Of the early churches it is a pleasure to chronicle the fact that the two earliest organizations still not only exist, but are in fairly good shape, with good membership and pleasant places to worship in today, after an experience of half a century.
The membership of the Church of Christ (Last Chance Christian Church) previously spoken of as being held at Byerly school house, united in 1867 with a like congregation of Round Top school house, two miles west on Mormon Trace road, in Clarke county, and together built the old original Last Chance church in 1857, which gave way a few years ago to a more modern structure. This combined membership numbered 66, with Martin Hood as its Elder. It prospered until on Nov. 18, 1869, it had a membership of 92 souls, a most remarkable congregation. Of the early members we still have some of them even to this day, notably Mrs. W.E. Wyatt, Mrs. Martha Erb, Martha Troutman, M.E. Hitt, A.J. Irvin and wife, Margaret Boggs, John Barger (his wife).
The other church society I wish to include in this article is the Goshen Baptist church. Its adherents formed their organization on the 15th day of February, 1854, in a log school house, which stood where the Goshen school house now stands. Here they worshiped until 1861, when on the completion of their new church, which stood where the Goshen cemetery now is, they removed there to this house which was blown to pieces by a cyclone on July 3, 1876.
The following year the congregation under the leadership of the late Hezekiah Pollard, Capt. Stephen B. Low, and our venerable Patriarch Alfred Conner, erected the present structure where it stands. Old father Winters was called as pastor by the first congregation and served one year. The membership at the date of its organization were Thos. Wade, Rachael Wade, Geo. Courtney, E.J. Courtney, Asa Pollard, H. Pollard, Rachael Robinson and Martha Westfall. At the end of one year Rev. Witners was succeeded by the venerable Father Barnett, who occupied the pulpit for several years. Historians of the Baptist church in Iowa have given this venerable man much space in their works and great praise for the manifold good he accomplished here and elsewhere. While he lived he was a permanent fixture, so to speak here among us. Children grew to manhood and womanhood, men and women became old and gray and were laid to rest, but Father Barnett was supposed to come and go forever. The poet truthfully said, "We shall never miss the water till the well runs dry," and thus it was with Father Barnett. The true greatness of his big loyal heart and truly sympathetic soul were not fully realized until Father Time bade him rest from his labors and receive his reward. This church has recently undergone repairs, being repainted and provided with modern pews. It has a wide awake, living congregation and is a power for good in the community.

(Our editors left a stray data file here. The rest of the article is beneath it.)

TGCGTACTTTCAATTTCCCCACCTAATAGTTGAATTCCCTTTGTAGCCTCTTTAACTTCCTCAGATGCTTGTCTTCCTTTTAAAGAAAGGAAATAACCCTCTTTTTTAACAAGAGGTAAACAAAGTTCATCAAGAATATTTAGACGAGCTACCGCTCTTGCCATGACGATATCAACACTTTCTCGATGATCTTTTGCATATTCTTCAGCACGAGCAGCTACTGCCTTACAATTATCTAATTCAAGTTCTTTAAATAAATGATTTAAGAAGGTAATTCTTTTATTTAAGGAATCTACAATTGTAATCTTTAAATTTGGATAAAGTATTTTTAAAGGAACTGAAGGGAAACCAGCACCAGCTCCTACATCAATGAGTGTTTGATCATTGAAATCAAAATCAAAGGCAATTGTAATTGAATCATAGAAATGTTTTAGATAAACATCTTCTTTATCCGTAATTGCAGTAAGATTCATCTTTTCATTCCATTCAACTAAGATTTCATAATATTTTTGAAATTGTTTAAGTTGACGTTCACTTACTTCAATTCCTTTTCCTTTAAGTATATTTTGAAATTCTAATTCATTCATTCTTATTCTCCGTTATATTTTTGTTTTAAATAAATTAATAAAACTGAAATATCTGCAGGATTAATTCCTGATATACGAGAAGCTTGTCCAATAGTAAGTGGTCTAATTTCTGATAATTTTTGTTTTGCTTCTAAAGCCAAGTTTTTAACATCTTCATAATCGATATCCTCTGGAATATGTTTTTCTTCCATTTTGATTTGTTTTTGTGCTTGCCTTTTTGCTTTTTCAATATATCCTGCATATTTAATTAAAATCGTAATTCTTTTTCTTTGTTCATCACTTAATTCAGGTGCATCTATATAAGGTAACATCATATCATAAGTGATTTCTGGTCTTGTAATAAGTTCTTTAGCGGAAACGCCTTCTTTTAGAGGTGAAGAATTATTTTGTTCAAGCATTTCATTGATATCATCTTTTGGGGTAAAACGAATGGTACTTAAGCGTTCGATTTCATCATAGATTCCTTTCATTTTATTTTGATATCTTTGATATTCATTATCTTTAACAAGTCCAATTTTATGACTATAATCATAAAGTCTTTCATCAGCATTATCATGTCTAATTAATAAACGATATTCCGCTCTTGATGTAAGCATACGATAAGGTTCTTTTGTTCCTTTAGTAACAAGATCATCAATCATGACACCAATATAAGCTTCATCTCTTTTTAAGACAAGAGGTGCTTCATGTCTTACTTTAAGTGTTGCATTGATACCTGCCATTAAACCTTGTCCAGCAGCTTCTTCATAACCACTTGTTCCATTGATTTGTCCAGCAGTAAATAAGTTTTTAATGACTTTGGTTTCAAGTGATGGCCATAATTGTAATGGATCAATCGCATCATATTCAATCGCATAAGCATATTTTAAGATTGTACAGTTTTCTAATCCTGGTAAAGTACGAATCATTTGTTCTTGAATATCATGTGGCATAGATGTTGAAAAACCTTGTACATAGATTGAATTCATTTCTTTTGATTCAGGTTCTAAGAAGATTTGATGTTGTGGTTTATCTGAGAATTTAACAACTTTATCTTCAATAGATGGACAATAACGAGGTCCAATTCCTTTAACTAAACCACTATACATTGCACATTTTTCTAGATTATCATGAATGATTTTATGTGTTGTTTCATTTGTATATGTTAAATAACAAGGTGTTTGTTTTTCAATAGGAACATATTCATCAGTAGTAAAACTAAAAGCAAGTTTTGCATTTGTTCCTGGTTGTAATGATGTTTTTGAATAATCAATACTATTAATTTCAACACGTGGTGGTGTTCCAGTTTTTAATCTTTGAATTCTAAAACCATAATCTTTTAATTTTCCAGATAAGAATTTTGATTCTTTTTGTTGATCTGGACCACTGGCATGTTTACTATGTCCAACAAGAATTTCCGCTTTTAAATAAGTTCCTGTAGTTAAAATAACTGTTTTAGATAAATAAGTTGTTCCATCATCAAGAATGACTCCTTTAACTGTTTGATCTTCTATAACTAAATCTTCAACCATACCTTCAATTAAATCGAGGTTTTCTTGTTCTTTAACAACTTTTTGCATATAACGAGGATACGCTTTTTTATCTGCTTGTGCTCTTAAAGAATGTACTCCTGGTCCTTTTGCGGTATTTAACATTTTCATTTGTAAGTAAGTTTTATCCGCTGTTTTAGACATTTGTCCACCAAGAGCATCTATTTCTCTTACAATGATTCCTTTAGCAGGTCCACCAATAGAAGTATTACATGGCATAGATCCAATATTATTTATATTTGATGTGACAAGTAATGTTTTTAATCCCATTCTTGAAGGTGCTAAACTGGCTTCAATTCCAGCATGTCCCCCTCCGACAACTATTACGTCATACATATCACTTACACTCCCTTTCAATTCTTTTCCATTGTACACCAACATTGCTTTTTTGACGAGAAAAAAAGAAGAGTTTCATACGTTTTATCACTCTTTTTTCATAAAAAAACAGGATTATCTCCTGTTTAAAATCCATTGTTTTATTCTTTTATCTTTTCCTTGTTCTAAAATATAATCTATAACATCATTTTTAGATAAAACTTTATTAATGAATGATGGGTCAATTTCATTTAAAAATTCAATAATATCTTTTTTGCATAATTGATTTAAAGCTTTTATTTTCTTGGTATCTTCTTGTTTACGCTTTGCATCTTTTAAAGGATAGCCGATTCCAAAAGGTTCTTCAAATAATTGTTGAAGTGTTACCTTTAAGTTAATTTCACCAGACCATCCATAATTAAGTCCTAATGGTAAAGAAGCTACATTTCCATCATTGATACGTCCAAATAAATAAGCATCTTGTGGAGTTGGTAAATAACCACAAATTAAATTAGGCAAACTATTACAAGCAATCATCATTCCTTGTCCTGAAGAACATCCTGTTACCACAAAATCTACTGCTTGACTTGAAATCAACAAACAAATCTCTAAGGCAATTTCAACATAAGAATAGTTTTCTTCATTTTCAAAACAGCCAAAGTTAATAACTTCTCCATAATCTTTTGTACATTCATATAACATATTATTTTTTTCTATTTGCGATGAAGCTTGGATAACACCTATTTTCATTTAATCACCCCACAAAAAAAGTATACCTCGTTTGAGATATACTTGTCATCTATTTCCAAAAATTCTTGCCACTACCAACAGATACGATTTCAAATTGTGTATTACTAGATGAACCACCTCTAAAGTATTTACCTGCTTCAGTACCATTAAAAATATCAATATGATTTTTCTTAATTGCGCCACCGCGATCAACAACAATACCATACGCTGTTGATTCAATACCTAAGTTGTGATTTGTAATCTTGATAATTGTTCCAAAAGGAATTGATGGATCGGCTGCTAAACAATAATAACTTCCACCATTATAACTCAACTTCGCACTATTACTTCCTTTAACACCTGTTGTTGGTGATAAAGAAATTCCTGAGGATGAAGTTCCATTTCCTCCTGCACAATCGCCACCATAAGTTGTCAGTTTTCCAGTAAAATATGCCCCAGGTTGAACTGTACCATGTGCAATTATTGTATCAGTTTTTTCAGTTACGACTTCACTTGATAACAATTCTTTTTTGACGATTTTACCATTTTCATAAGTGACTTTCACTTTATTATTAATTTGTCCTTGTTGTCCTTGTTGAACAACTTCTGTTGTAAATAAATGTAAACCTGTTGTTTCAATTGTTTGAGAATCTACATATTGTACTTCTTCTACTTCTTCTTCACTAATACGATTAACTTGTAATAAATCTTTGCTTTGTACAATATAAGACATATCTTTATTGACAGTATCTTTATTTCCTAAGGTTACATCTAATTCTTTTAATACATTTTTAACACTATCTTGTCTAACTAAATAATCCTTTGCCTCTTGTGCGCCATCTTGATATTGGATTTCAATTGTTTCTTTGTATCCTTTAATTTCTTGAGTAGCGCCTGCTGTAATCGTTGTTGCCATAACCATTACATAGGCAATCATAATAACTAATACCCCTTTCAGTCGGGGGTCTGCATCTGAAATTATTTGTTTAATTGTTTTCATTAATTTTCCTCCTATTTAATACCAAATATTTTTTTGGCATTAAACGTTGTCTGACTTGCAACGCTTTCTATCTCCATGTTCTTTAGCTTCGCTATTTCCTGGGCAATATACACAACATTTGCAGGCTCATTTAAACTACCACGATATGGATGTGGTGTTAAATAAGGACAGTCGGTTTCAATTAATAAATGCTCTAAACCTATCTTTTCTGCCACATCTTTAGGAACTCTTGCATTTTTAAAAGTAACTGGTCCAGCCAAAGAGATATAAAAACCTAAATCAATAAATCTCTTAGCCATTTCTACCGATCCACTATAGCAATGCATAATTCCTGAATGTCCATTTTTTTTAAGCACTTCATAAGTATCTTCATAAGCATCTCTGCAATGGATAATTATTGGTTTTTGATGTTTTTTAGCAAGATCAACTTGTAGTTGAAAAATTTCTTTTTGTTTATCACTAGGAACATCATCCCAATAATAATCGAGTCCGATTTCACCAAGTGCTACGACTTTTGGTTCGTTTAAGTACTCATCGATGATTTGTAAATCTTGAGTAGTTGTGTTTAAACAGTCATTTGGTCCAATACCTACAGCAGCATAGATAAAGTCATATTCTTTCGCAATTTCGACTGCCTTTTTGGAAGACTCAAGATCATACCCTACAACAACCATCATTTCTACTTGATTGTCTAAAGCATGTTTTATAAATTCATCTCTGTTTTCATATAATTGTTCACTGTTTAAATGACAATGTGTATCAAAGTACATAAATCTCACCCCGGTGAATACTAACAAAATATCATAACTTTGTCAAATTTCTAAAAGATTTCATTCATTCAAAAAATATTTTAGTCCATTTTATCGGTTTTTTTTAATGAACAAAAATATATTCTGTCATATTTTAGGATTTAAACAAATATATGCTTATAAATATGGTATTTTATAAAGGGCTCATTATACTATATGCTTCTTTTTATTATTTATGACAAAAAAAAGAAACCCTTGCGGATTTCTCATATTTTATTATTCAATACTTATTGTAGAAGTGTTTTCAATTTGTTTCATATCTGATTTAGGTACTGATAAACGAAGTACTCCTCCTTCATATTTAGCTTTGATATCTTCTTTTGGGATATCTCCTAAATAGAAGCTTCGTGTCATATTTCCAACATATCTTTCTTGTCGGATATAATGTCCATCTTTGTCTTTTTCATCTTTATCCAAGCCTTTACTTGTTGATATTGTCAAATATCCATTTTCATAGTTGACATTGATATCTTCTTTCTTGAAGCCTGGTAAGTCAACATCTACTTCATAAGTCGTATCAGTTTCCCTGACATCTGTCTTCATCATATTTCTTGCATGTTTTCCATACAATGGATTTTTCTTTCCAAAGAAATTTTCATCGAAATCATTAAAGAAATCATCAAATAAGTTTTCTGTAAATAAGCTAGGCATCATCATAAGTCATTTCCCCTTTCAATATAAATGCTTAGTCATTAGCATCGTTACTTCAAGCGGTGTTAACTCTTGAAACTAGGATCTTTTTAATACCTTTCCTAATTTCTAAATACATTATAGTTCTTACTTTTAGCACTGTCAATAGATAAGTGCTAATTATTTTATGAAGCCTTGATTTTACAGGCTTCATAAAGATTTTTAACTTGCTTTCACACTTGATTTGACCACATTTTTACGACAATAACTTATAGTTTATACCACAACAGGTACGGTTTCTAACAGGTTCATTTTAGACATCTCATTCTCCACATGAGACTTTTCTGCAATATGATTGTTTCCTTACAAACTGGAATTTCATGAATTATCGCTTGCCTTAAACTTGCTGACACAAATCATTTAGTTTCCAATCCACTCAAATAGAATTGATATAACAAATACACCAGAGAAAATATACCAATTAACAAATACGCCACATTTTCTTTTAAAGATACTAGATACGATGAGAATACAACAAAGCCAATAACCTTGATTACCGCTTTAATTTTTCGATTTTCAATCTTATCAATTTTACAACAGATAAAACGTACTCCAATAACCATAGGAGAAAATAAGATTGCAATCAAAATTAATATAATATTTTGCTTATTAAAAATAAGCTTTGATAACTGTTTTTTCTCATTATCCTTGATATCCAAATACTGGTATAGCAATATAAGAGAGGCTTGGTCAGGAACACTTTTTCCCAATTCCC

G.A.R. Volunteers during Civil War, 1861-5, Union Township:
Stephen B. Low, Capt. 34th; Wm McKnight, 4 Corporal 34th; Joseph Davis 5 Corporal 34th; John W. Wilmore, 8 Corporal 34th; Lyman M. Chapman, wagoner; Edmund Ayers, Noah Brotherton, Francis M. Fudge, Wm. M. Fisher, Wm. Fisher, David Fudge, David Fodge, Chas A. Hunt, Gilmore James Leech, David D. Laper, Marvin C. Mitchell, James Moore, Jonathan, Harvey and Solomon Mundell, Abraham Sayers, Andrew Summers, Elijah Summers, Cyrenus L. Weston, John F. Woods, Joseph Davis, Amos S. Glenn, Martin Elisha Hitt, James Hanson, George Harpool, Phillip Jarvis, Ami Lewis, Benjamin Lewis, I.H. McPhetridge, Isaiah Robison, Benjamin Robison, Wm. Spridgeon, Harvey J. Slutts, Jacob Sanders, James W. Tullis, Thos F. Enslow, privates.
Other 1861-65 volunteers living in Union Township: Geo. H. Bell, Elias M. Blizard, Co. H, 8th Iowa Infantry; Geo. H. Sutton, Wm. Sutton, Leroy, Ia.
When Col. W.S. Dungan made his very eloquent and earnest appeal to preserve the early history of Union township, in his speech at Derby the second day of the old Settlers reunion, one of his hearers said that it brought to her mind the following true story, which, while it does not deal with politics or matters of state, nor yet belong to the realm of romance, yet it shows that young people of Union township in the early sixties were as capable of serving questions of great import as the present generation.
Mr. and Mrs. Jacob Fudge went visiting. As they expected to remain away over night, the young people of the family invited in the few boys and girls of the neighborhood to an evening dance. Everything went merry till one of the girls, who must have been something of an athlete, before these days of athletic womanhood, jumped upon a barrel full of sorghum molasses. The top gave way and she sank. She arose with the combined and strenuous efforts of all the beaux present, by far the sweetest girl in the room. While this may seem comedy to the young people of today, it had in it all the elements of tragedy to the members of the little party, because sweets were scarce and very high in price and this barrel of sorghum was supposed to be the main sweet for the family for the year.
After various plans had been considered it was finally determined that the whole matter must be kept a secret. Not until long after that barrel of sorghum had been consumed did Mr. and Mrs. Fudge understand why there had been such a falling off in the desire for sweet foods among the younger members of the family.